By Kevin Arnovitz
Why do athletes and fans put such a premium on starting? A player might log only 10 minutes, but there's something about being included in player introductions and having your name listed above the break in the box score rather than being clustered with the reserves and DNP-CDs below the line.
One of those guys playing limited minutes but getting the call for the opening jump this season is Quinton Ross, the Dallas Mavericks' defensive ace on the wing.
Defensive stopper is one of those NBA appellations more easily described than identified. Lots of guys stake claim to the title, but few actually achieve it.
After a few years of developing his defensive chops with the Los Angeles Clippers and Memphis Grizzlies, Ross is trying to establish his foothold into that exclusive club, and he's been given an opportunity to do so on a stacked Mavericks team in his hometown of Dallas.
Ross has started each of Dallas' first three games. Though he's averaging a mere 3.3 points in 14 minutes per game, Mavs coach Rick Carlisle has decided to make him a linchpin in a Mavs' stingy defense that, one week into the 2009-10 season, is giving up only 93.5 points per 100 possessions (good for 4th in the league).
How does a guy with a career scoring average of 4.4 points per game and who has never made more than $900,000 per season crack the lineup of a 50-win team?
"He's a really good system player," Mavericks head coach Rick Carlisle said. "He knows his game, knows his strengths and plays to them."
Among those strengths is Ross' quick lateral movement and his ability to pester some of the NBA's more prolific wing players.
"He's a guy who has studied defense and knows a lot of the tendencies of the better players he guards," Carlisle said.
Ross' emergence as a defensive specialist is ironic when you examine his collegiate numbers. At Southern Methodist University, Ross averaged more than 20 points per game his senior year. After being cut by the Clippers during training camp in 2003, then playing in Belgium, Ross managed to nab a roster spot on the 2004-05 Clippers -- but it wasn't his offensive game that earned him 19 starts in his first NBA season.
"I was just trying to get on the floor my rookie year," Ross said. "And [Clippers coach Mike Dunleavy] said go out there and play some D and when you're open knock down some shots."
Ross' proficiency in knocking down those shots has always been the iffiest part of his game. During the Clippers successful 2005-06 campaign, Ross and Corey Maggette were locked in a Small Forward Controversy. Ross was essential to the Clippers' Top 10 defense, but opponents often sagged off him on the offensive end, effectively playing 5-on-4 against the Clippers. Maggette was the anti-Ross, an efficient, if myopic, scoring machine, but one whose spotty defense cost the Clippers on the other end.
Ultimately, Dunleavy chose to start Ross in crucial spots, particularly against the Western Conference's perimeter studs. Over time, the coach had designs to develop Ross' game into (here's that loaded term) the Clippers' Bruce Bowen.
"You can't have enough guys like Q who work their tail off defensively," Dunleavy said. "He can guard multiple positions and lock up the big perimeter guys. Even if they score, they'll have to work their tail off doing it, which is what you want."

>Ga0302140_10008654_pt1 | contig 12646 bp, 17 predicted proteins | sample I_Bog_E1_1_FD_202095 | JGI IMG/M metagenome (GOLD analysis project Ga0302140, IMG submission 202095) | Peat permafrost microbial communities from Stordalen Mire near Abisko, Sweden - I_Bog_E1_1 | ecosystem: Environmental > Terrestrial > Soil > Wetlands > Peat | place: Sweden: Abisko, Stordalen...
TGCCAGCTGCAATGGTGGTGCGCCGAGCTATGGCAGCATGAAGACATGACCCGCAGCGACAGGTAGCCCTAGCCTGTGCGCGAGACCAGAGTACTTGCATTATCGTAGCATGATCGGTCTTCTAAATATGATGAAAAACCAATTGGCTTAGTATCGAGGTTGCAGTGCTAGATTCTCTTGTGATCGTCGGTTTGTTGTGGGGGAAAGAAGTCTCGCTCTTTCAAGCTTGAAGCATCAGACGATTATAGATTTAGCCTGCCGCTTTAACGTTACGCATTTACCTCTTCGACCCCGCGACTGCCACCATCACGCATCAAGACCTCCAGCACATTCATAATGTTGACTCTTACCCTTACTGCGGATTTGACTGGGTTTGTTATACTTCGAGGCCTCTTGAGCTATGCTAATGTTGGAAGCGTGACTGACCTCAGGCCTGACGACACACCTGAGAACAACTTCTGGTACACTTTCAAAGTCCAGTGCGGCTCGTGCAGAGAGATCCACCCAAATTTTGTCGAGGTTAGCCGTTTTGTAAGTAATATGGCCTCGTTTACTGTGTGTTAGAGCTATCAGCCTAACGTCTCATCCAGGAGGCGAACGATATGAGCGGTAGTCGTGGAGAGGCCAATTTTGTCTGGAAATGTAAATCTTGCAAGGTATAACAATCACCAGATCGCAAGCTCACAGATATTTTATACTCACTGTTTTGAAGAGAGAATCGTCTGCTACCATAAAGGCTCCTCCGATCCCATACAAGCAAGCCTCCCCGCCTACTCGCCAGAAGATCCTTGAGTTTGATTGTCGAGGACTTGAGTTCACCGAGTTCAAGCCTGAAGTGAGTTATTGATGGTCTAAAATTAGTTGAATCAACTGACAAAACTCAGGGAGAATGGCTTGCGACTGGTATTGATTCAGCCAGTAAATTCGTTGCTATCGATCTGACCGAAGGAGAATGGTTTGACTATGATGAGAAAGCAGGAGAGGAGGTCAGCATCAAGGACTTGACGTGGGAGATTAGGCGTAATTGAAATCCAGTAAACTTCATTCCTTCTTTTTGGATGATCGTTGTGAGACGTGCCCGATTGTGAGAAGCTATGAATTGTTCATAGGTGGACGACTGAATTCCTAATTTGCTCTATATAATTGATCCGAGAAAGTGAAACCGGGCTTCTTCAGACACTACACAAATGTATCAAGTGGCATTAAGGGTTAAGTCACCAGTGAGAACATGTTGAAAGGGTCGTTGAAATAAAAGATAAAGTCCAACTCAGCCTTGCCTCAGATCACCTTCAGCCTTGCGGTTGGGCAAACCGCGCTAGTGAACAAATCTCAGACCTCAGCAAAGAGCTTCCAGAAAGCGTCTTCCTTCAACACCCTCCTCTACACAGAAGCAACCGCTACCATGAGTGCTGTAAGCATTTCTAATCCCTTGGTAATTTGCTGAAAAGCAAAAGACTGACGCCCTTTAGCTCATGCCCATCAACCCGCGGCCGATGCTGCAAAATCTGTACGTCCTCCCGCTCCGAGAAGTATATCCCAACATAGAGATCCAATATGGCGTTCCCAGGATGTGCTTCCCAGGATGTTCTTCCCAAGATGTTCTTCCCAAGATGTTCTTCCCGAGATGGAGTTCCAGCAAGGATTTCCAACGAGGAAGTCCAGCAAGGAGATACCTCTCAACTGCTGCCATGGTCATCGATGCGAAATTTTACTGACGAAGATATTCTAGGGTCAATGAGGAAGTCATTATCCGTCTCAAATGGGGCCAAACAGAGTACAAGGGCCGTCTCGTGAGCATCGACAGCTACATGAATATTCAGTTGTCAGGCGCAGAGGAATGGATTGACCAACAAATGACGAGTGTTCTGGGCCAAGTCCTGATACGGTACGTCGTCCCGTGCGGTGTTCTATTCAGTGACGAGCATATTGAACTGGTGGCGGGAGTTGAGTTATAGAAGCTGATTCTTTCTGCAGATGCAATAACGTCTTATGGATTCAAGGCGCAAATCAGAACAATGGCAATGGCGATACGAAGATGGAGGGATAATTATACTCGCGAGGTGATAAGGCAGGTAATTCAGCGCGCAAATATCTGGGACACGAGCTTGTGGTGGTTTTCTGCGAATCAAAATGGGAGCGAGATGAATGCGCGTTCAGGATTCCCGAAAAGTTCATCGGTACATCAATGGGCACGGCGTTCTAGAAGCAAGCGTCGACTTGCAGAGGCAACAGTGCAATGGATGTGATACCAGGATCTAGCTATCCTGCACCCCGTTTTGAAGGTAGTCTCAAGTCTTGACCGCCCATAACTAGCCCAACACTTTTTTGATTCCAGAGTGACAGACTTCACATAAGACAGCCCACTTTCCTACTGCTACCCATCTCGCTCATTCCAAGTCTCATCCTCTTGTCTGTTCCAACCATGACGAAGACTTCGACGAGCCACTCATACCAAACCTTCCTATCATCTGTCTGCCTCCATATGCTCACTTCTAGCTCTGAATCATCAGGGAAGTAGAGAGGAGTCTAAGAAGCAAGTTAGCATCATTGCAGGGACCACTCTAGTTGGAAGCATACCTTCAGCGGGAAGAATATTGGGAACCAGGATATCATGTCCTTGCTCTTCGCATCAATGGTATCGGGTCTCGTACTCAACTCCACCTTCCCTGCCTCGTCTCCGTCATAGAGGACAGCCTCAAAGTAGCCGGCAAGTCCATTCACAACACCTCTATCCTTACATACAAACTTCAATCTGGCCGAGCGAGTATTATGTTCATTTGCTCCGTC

Ross's greatest achievement was the job he did on Carmelo Anthony during the Clippers' 2006 playoff run. In the Clippers' 4-1 first round series win over Denver, Anthony didn't shoot better than 35 percent in any of the five games.
Ross stayed with the Clips for four seasons before moving on to Memphis.
"We miss him," Dunleavy said. "We offered him a guaranteed contract, but his guy wanted more and we just couldn't go any higher," Dunleavy said.
For a team like Dallas, money is rarely an object. Given that Mark Cuban and the Mavericks brass fill their roster 1-through-15 with the best talent in the league, why did they dial Ross' number?
"He's made his reputation in the league as a great defender and it's well-earned," Cuban said. "He's long, athletic, and he's smart. What he doesn't get enough credit for is how active he is."
Take a look at the defensive metrics from last season, and it's easy to see why the data-driven Mavs gravitated to Ross. After Andre Iguodala, Ross ranked second in the league in 2008-09 among guards (if you include Iggy in that category) in defensive plus/minus.
It's an achievement that didn't happen by accident.
"Part of your defensive plus/minus are deflections and your ability to play with different lineups. Quinton brings that."
Ross offers Dallas positional versatility. In addition to being able to blanket top perimeter scorers, Ross is also an expert on-ball defender. Preparation has a lot to do with that.
"You've got to study film," Ross said emphatically. "You pick up guys' tendencies, where they like to catch the ball on the court, whether they like to pull up and shoot."
Ross was reluctant to claim credit for Kobe Bryant's lackluster 6-for-19 performance in Dallas' thrashing of the Lakers at Staples Center Friday night, a game in which Ross played only 13 minutes.
"We had all five guys locked in on him," Ross said.
In a league that's become increasingly accommodating to speedy perimeter players, Ross has a measured perspective of his capabilities. "The thing people have to realize is that you're not going to stop anybody in this league," Ross said. "What you can do is make them work, wear them down as the game goes on."
For Dallas, a team that finished in the bottom half of the NBA in defensive efficiency last season, Ross' brand of grind-it-out defense should come in handy. If he can drain shots from 17 feet and beyond, don't be surprised if that 14 minutes per game figure ticks upward.